“When I picked him up at the airport, he was 15 and weighed about 90 pounds.

At that point, Ortmans said Sianizia had failed to land a single Axel. By 2018, he was bigger and stronger, mastering every triple his jump while battling his two seasons in intermediate and entry-level singles. That’s when he and Ortmans started looking for a partner for the pair, and Sianizia saw Smirnova’s name on a partner search site. Although the two skated at the same rink in Dnipro, they were just acquaintances due to the four-year age difference.

Smirnova, who goes by the name Nastyia, skated in a Ukrainian pair with Artem Darenskyi, who won the national junior title in 2017 and competed on the ISU Junior Grand Prix circuit the following season. After that partnership ended, she was also looking and got in touch with Sianytsia. When he returned to Dnipro in May 2018 to take his high school graduation exams (he had been schooled online) and visited his family, Oltmanns shared a tryout he saw on FaceTime. I arranged.

“I said to him, ‘I’m not quite sure what I’m looking for, but you’re there, try it.’ It’s just that he was just the right height for me.”

That FaceTime was enough to invite Smirnova, who initially lived with the coach but now shares an apartment with another skater. Both grew up to Russian-speaking parents — coaches insisted they speak only English from waking up to 6 p.m.

During the 45-minute Zoom interview, he was talkative, but she was more withdrawn. That’s the opposite of how they act directly, the coach said.

long way to go

Their early partnership has survived one after another for three years. Covid restrictions. Short at the 2021 Nationals on the eve of her program, when she won the junior title in a program they intentionally watered down, she injured her ankle. Withdrew from what was their senior national debut at the 2022 Nationals when both contracted Covid. His Covid infection lasted for several weeks before turning into bronchitis and flu. And the Russian invasion temporarily lost the desire to train.

They had earned a place for the US team at the 2022 Junior World Championships based on past results. Despite his illness and their declining motivation, they did not withdraw as there was no one qualified to take their place. After seemingly accepting the idea, Sianitzia said she wanted to go to the world, and US Figure Skating approved the idea.

(Jurij Kodrun – International Skating Union/International Skating Union via Getty Images)

“I wanted to go for three reasons,” he said. “One was that I could do it with very little training. Second, my partner met her mother and I met her family. We got (more) spots for our next kids.”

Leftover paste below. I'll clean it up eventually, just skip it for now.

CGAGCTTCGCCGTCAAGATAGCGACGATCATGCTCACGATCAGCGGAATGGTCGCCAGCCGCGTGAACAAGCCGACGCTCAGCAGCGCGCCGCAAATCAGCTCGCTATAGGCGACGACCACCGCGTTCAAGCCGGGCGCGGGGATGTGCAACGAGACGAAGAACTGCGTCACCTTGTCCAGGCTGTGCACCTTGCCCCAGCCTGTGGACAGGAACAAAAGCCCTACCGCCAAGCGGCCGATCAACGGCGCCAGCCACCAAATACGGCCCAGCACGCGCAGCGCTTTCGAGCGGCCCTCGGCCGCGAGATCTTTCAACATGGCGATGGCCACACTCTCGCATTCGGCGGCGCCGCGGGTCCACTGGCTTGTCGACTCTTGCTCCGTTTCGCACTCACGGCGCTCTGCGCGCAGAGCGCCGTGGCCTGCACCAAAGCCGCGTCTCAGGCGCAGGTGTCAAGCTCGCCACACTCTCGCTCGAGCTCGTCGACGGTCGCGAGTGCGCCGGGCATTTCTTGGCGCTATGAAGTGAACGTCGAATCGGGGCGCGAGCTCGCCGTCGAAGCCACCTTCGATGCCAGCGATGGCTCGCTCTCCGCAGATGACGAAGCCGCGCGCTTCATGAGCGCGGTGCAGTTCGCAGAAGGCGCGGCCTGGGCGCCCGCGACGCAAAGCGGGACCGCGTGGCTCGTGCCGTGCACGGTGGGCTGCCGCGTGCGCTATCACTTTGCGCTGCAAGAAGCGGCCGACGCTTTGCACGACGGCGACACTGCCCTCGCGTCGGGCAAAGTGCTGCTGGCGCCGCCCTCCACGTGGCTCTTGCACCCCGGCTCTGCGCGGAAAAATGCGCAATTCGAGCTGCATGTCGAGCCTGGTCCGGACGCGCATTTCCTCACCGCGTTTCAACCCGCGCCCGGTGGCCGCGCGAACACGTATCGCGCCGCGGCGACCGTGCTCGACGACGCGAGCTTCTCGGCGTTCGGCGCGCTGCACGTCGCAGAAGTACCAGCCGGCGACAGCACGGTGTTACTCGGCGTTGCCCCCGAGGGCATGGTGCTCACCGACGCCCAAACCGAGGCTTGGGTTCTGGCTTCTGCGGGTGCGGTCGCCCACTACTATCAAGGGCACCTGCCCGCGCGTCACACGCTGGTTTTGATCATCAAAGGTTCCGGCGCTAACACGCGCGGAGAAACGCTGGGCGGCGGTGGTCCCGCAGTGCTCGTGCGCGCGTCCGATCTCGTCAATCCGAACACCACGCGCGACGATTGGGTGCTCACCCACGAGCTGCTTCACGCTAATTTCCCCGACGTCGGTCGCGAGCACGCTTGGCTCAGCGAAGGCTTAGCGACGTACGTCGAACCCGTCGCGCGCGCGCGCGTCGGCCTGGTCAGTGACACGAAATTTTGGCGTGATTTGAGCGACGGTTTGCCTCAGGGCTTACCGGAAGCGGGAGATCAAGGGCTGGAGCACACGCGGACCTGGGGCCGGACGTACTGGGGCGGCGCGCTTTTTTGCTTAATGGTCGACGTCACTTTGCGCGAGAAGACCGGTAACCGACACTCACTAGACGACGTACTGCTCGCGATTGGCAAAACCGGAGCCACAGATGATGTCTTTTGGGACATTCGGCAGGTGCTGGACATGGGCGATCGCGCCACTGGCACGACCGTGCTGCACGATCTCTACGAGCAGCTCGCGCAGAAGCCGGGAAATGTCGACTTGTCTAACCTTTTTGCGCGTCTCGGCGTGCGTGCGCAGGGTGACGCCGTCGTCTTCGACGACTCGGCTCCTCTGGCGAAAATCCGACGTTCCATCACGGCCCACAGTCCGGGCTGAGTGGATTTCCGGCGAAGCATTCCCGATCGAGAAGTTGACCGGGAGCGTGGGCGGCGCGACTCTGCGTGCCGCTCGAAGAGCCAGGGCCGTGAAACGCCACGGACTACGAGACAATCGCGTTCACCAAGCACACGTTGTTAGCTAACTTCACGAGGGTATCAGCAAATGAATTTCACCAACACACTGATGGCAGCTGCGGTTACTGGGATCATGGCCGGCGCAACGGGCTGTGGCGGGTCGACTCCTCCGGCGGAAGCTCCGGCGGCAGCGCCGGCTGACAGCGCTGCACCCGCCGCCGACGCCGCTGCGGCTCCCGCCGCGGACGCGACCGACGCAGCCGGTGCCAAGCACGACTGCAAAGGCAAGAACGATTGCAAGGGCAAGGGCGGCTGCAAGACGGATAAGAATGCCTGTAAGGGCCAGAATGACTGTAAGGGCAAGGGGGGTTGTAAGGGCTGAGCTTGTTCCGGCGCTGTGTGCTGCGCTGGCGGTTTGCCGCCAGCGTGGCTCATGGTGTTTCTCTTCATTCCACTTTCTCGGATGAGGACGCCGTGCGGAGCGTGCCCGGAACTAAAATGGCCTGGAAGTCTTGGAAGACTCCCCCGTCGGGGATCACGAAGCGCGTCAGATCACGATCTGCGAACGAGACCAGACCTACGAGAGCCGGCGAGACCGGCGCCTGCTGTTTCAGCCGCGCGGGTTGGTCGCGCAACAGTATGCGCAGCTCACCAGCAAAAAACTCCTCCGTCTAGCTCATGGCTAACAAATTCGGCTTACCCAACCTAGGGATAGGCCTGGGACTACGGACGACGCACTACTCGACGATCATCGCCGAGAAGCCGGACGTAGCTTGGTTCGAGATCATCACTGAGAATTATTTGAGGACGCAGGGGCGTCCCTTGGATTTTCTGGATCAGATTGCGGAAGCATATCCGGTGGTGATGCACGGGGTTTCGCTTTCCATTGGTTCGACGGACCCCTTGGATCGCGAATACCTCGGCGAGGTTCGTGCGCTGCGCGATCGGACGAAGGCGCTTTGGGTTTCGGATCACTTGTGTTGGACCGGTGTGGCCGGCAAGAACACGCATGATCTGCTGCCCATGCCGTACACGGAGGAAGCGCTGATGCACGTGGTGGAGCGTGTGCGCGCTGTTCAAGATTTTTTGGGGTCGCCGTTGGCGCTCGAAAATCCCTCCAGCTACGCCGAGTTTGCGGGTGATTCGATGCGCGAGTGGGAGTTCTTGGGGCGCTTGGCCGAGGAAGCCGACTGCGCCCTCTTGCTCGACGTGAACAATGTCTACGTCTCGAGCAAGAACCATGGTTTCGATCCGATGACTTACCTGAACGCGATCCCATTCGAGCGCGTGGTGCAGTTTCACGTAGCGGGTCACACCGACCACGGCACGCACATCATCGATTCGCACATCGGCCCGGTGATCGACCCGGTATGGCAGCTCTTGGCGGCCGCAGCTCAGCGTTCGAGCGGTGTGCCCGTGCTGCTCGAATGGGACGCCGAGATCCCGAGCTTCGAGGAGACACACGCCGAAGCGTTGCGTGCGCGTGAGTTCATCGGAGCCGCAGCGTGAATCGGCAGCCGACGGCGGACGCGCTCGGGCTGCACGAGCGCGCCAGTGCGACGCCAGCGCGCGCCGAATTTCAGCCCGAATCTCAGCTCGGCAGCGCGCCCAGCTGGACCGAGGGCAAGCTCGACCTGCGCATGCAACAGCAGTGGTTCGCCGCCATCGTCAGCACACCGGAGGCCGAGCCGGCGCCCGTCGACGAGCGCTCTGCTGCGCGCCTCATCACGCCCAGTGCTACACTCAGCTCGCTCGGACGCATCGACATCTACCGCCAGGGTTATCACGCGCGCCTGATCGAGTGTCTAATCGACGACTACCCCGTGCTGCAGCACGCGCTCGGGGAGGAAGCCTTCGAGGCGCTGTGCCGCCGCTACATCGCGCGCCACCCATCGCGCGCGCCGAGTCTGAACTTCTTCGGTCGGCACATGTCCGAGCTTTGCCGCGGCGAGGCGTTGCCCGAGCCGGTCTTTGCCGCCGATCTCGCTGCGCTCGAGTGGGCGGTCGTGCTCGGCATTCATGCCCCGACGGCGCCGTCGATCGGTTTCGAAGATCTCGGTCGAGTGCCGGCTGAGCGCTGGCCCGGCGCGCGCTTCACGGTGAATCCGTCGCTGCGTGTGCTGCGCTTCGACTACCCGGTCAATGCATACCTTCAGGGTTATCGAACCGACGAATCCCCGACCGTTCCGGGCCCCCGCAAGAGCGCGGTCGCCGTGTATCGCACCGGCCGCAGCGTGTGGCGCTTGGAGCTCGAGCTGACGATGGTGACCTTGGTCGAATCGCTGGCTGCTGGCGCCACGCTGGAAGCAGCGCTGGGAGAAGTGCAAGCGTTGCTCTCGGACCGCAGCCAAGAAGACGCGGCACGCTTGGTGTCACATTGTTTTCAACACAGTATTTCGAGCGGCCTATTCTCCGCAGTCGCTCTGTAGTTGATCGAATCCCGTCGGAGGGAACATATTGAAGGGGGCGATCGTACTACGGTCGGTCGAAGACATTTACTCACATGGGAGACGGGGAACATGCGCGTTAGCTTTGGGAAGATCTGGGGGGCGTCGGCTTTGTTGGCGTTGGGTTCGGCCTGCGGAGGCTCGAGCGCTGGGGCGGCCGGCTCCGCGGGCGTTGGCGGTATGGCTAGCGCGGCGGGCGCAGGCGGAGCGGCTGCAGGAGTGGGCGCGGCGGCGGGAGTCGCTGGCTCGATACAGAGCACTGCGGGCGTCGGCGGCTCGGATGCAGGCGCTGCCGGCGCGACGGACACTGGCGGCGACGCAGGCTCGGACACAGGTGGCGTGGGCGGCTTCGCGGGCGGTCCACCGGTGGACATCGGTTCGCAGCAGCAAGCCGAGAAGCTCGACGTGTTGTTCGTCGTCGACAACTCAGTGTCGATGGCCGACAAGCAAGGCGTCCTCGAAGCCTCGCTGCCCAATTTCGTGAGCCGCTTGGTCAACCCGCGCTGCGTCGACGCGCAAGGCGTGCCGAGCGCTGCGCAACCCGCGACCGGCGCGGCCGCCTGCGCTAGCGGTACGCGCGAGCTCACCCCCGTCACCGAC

As the only U.S. team in the event with just 10 pairs, they earned the federation’s second spot just by finishing. But they topped it off, taking fourth place.

Smirnova then suffered a concussion and was unable to train consistently for several weeks. The 2022-23 season started with a difficult 7th place finish at the Challenger Series event in Finland in early October. Shortly after they returned to Minnesota, Sianitzia injured his groin, forcing him to withdraw from his senior Grand Prix debut at Skate America.

Ortmans said he was unable to put together a solid two weeks of training into November, finishing in a respectable fourth place three weeks before his Grand Prix debut in Finland.

They then won another Challenger Series event, the Golden Spin in Zagreb, in early December with their best scores in the free skate and total.

“We were a lot more nervous in Finland[Grand Prix]than in Zagreb.

“The win was a boost for the national competition, especially since the short program was not as good as we had hoped and we had some small mistakes in the free skate,” said Sianizia. “It showed me the score I could get if I skated cleanly. It gave me confidence because I knew I had almost double the time to prepare for the national competition.”

Having stood on the award podium alongside Smirnova in Croatia, where two skaters from one country wore the competitive colors of another, Sianitzia was not good enough to compete in Ukraine as a young skater. Even if it didn’t, I felt that the achievement could resonate in both places.

“We were very proud to know that Ukrainian and American athletes looked up to you. “Maybe they wanted to be like you. Like when you look at the 2018 gold medalists. i saw savchenko When Bruno Masso). She was Ukrainian, he was French, and they just enjoyed figure skating, performance, and the sport as much as we do.

Both he and Smirnova have green cards. This is another thread color in the current tapestry iteration. You must become a US citizen by the time you qualify for the 2026 Winter Olympics.

“While I feel an emotional connection to Ukraine, my heritage, and my family, I have never felt as an athlete, that I represent, and that I am part of the U.S. team.

They become yellow and blue in their souls and red, white and blue on ice, weaving the threads of their lives into compelling tales.

Philip Hersh, who has covered figure skating at the last 12 Winter Olympics, is a special contributor to NBCSports.com.